How many loyalty tags do you have on your keychain? Five? Six? Ten? Would you say those tags make you more loyal, or do you just have them for the discounts? And if it's just for the discounts, does that really build your loyalty or would you switch to the store down the street if they had better discounts?
Those questions are very real and speak to the issues behind research concluded recently by the International Institute for Analytics (IIA), which sought to identify the tenets of customer loyalty strategies and to understand how organizations are using analytics to improve loyalty programs.
Customer loyalty programs are a business imperative in our world of increasingly scarce resources, intensifying competition and fickle customers. As a consequence, loyalty programs have mushroomed to the point that the United States has 2.65 billion loyalty program memberships. These programs are demand-driven, but the research suggests that in many cases they have the unintended consequence of driving demand for discounts and not necessarily cultivating loyalty.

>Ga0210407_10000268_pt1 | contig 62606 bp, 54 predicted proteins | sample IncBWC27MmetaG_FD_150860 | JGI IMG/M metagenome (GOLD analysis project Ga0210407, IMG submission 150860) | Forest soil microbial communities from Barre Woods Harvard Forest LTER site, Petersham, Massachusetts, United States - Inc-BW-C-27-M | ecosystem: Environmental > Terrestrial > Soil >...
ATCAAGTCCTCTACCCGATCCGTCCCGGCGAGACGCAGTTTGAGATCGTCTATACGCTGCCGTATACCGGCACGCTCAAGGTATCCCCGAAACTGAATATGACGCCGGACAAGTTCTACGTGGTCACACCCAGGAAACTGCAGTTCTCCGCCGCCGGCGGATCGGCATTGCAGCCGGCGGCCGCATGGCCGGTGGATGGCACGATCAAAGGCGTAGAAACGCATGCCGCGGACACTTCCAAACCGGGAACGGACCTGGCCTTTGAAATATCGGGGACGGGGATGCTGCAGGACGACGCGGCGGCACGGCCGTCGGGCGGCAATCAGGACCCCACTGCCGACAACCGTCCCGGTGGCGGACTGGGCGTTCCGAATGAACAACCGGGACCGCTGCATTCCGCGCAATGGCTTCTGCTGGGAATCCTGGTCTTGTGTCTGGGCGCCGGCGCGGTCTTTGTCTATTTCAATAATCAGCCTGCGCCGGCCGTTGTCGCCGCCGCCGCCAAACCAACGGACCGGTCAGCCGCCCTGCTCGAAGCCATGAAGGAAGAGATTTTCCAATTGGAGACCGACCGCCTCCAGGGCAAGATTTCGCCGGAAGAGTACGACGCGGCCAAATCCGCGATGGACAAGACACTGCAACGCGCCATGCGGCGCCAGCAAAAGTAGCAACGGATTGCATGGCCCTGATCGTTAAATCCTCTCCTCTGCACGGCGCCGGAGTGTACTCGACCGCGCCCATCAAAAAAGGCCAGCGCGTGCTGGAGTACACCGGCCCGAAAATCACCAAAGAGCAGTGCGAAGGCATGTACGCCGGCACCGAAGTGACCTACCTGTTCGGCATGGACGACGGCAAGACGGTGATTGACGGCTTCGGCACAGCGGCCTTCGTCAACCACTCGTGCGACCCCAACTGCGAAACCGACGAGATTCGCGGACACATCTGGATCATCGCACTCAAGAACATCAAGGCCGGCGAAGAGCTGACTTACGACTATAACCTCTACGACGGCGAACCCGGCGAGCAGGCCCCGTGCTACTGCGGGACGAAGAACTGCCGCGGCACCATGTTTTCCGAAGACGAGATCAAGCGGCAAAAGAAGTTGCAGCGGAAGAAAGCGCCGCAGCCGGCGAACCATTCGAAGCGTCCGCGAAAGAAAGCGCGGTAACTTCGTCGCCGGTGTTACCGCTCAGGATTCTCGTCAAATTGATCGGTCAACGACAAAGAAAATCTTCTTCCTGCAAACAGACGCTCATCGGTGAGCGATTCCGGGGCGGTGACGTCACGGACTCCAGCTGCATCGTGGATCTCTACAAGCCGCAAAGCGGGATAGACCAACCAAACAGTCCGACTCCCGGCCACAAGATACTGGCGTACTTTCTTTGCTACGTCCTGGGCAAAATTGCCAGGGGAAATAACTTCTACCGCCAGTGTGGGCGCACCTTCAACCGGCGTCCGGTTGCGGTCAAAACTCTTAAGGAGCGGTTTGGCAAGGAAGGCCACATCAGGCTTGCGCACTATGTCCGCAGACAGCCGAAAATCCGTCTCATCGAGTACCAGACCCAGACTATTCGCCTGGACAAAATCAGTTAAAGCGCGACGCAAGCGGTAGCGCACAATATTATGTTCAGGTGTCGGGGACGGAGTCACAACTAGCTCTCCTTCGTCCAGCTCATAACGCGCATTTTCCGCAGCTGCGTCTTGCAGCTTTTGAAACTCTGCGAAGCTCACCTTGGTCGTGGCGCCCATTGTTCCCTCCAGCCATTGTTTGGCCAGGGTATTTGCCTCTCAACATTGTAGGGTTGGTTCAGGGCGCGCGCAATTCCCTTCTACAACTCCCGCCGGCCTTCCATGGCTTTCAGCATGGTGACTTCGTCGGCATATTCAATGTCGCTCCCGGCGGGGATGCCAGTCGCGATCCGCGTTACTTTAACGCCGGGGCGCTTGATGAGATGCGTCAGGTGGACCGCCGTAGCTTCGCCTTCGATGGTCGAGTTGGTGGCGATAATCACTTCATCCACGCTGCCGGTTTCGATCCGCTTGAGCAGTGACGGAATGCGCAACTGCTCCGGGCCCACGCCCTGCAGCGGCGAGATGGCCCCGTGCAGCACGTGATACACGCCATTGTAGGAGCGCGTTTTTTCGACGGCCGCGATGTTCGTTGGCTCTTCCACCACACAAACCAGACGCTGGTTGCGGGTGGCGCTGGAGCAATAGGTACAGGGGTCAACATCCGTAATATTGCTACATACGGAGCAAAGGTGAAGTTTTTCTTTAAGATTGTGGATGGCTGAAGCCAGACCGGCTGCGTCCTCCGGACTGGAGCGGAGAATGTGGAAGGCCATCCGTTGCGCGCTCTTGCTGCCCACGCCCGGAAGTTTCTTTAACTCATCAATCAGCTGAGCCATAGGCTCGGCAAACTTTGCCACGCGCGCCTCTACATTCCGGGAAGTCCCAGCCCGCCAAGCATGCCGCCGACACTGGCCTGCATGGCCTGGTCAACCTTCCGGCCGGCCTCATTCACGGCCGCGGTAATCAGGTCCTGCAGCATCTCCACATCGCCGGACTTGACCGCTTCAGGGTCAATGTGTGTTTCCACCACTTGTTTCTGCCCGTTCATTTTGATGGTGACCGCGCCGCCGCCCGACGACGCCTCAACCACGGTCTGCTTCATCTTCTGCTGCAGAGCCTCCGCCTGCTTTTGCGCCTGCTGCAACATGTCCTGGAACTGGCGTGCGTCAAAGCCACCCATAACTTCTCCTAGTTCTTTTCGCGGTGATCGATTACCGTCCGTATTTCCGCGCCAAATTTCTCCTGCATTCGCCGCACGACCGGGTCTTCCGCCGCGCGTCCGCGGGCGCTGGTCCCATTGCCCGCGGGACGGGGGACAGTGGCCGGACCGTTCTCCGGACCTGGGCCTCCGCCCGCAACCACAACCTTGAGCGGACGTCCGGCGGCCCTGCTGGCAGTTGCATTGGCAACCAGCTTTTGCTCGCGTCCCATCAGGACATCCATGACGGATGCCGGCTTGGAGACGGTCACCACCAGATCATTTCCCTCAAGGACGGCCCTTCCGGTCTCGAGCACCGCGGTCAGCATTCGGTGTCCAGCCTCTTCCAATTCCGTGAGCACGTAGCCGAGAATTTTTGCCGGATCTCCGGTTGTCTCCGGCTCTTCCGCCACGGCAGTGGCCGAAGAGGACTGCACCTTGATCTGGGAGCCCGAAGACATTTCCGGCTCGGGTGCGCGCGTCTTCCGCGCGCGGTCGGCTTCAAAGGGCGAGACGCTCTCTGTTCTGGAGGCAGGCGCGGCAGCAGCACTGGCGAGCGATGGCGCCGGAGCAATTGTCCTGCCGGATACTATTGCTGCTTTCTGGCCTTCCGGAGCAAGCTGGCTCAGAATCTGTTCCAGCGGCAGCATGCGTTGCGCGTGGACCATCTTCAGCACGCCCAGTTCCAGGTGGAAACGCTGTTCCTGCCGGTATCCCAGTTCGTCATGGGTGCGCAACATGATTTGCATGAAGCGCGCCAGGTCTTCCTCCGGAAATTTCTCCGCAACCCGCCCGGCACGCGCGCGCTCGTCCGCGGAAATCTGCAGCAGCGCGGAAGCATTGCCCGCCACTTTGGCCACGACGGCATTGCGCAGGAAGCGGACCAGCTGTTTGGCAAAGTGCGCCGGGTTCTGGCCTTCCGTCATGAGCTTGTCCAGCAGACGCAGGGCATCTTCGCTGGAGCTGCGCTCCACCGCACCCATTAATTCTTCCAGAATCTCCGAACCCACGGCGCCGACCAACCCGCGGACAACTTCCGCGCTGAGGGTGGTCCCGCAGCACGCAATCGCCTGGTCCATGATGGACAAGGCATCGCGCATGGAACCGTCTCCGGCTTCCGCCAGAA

When building winning loyalty programs, marketers face many of the same issues in all areas of marketing: Read More